The very low number of sims being developed is amazing for those of us that love sims, but then you only have to look at the volume markets such as FPS's and RPGs to understand.. (I happened to see the other night that there are 1.4million registered users at the main site for the RPG Neverwinternights, for example.)

We have seen some of this small developer/small distributor stuff with Battle of Britain (both the original release and our current work). If you have a niche product, you will be dealing with a niche channel/publisher and therefore find eagerness high but cash low.

People really don't see the thousands of hours that go into developing a game engine, as you rightly say. You can fiddle with Artwork in a moment, but that's all a bit pointless if the core game is no good. They also almost never appreciate just how many issues 'trivial' changes can introduce. With BoB we have a different situation in that we are working on a 'finished' game, but it has been quite repeatable that a single new feature will yield multiple new issues, and these often come out much later. If only people knew just how long it takes and how hard it can be to pin things down. Mercifully it is possible to attract a mature and reasonable community who don't destroy your efforts on a whim but expectations are nevertheless very very high when dealing with highly informed sim buyers.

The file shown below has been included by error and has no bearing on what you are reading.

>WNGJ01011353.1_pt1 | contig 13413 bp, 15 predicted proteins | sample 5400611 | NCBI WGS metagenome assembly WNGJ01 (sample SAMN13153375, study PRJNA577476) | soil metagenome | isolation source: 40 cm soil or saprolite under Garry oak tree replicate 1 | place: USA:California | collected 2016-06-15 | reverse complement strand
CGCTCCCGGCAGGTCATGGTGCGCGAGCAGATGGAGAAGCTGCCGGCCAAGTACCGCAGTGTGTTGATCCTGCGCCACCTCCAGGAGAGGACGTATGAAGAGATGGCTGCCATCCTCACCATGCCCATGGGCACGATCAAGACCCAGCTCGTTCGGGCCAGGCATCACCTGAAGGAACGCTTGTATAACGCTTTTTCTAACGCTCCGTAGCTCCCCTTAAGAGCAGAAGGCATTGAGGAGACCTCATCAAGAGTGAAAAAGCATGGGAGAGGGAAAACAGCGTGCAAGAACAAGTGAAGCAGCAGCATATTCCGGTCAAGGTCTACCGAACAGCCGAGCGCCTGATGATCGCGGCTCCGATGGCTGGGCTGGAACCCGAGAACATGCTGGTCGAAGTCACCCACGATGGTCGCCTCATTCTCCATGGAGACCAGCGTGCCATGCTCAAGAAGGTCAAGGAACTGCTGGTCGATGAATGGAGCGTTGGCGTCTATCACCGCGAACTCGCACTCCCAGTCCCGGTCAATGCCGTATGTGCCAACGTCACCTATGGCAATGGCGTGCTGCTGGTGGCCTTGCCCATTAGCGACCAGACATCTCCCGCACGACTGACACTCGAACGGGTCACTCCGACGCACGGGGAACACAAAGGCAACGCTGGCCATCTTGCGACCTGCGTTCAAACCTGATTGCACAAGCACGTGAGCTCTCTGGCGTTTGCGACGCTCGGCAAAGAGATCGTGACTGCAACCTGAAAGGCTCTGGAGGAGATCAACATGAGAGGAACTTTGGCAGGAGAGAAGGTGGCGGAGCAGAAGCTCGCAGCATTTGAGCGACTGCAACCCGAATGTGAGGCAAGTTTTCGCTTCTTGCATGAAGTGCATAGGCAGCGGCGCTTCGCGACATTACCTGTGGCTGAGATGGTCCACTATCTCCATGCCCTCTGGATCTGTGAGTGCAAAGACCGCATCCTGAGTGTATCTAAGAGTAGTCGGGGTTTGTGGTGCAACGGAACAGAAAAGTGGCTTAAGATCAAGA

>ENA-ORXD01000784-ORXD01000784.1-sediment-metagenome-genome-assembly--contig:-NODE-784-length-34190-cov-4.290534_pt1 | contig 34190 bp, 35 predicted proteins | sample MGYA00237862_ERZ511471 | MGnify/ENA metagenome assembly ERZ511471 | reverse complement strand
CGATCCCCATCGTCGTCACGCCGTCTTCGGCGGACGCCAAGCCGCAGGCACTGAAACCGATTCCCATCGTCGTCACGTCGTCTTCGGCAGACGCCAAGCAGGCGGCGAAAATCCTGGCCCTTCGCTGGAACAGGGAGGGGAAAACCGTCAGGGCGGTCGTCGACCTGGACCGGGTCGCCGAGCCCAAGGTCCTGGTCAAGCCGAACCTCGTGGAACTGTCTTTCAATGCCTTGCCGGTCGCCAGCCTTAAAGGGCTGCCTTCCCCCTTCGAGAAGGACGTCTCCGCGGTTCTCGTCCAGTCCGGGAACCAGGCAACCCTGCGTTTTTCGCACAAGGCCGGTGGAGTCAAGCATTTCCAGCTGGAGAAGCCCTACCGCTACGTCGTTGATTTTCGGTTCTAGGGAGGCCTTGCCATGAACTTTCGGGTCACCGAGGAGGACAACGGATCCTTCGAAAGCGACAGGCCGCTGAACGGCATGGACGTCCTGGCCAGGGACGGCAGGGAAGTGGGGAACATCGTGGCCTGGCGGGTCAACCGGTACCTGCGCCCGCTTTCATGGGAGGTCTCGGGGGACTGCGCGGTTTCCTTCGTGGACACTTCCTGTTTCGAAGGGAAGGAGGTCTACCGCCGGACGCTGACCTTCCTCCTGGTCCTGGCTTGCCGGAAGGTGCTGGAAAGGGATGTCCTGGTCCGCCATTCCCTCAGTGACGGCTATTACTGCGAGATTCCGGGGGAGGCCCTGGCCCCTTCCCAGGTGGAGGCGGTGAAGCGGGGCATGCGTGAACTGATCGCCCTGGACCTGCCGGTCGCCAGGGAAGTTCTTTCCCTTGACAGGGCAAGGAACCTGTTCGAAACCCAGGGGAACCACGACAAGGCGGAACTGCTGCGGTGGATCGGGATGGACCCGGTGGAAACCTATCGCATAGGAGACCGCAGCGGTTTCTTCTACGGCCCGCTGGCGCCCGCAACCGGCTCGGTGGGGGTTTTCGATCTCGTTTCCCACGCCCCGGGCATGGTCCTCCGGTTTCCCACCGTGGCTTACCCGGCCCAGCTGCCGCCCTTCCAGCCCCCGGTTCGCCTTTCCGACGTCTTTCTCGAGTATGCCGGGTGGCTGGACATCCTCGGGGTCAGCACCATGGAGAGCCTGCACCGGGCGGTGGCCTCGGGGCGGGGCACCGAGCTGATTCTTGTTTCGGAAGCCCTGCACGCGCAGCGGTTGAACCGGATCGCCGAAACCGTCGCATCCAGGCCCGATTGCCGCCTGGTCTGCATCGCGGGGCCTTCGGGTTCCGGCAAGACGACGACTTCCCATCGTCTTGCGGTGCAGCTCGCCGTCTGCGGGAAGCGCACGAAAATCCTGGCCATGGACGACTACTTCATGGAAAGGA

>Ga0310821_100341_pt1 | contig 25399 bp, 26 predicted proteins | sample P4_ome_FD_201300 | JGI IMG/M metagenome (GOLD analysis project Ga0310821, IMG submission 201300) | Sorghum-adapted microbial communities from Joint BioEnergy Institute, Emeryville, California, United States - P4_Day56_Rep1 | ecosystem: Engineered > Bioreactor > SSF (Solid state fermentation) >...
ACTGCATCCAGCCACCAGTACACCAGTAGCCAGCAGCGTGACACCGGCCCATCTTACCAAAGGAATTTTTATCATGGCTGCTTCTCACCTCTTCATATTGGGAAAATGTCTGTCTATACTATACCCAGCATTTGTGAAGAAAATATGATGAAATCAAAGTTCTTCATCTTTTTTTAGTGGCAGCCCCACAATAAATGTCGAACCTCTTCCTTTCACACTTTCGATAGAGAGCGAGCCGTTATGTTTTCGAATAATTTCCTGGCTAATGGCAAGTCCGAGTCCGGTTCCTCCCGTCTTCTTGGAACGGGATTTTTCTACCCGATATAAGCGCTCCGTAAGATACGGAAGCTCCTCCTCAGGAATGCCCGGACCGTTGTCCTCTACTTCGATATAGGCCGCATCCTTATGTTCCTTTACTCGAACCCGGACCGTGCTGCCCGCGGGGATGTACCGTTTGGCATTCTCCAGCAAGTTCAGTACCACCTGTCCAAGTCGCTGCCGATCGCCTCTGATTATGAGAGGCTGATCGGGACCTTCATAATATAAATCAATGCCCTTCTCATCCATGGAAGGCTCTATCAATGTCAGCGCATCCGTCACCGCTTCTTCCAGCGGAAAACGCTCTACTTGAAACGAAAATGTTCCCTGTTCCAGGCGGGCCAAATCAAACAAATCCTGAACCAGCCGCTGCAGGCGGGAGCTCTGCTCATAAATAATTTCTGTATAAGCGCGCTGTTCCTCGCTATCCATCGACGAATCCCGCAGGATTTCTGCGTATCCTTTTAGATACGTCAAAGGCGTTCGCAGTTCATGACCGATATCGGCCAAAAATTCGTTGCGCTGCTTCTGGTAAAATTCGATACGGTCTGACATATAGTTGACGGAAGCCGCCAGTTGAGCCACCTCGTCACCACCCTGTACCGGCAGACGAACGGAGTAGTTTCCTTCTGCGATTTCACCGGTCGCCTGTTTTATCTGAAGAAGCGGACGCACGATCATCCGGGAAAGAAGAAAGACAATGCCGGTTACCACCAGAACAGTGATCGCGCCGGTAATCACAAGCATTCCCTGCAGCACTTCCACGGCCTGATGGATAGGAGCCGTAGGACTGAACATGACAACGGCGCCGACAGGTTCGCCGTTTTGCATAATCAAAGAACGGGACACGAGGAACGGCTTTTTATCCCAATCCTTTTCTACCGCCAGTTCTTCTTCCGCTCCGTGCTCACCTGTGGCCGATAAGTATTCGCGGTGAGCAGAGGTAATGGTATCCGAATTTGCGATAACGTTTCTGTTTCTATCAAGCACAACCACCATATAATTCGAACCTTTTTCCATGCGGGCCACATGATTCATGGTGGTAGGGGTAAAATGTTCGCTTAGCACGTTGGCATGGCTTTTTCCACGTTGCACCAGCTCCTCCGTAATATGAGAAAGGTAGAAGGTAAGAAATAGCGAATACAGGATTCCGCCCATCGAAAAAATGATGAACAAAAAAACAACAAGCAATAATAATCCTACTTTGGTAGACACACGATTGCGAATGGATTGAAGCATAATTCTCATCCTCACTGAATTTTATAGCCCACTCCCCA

I have been following Target for Tonight with anticipation for a long while, and that one is certainly suffering. Did they not have a not-for-profit motive too? Of course, I don't think they had an organised funding campaign in mind.

It's a great shame that your project has stalled. The worst thing would be that the code now rots away somewhere. Rowan had the goodness of heart to release the source code of their last two sims to the community, but they were in a different place from where you are right now, so I am not suggesting that as an option for you.

Unless WW1 suddenly becomes more sexy and combat aviation simmers become less demanding, this is a tricky situation.


"Ah yes, Michael (Parkinson)," Bader replied, "But these Fockers were Messerschmitts..."

BDG BoB Developers Group: Eleven! years of passion for historical recreation of the Battle of Britain.
#1391888 - 07/24/04 04:39 PM Re: An open letter from a former KOE developer  
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JAS Gripen Offline
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Suomi Finland
Quote:
Originally posted by Bader:

Unless WW1 suddenly becomes more sexy and combat aviation simmers become less demanding, this is a tricky situation.
Too bad Mr.Cruise did not choose to do a WWI movie - not that I complain about a BoB movie, mind you. Now something like a major (good) movie about WWI airwar would definitely do the trick.

Ok, I'm dreaming.


-It's the campaign engine, silly!-
#1391889 - 07/24/04 06:59 PM Re: An open letter from a former KOE developer  
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As far as movies go I think the closest we're going to get is King Kong. It's going to have Curtiss O2C-1 Helldivers. Finding plans for one is like finding hen's teeth.

#1391890 - 07/24/04 07:09 PM Re: An open letter from a former KOE developer  
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Blacksheep02 Offline
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Quote:
Originally posted by JAS Gripen: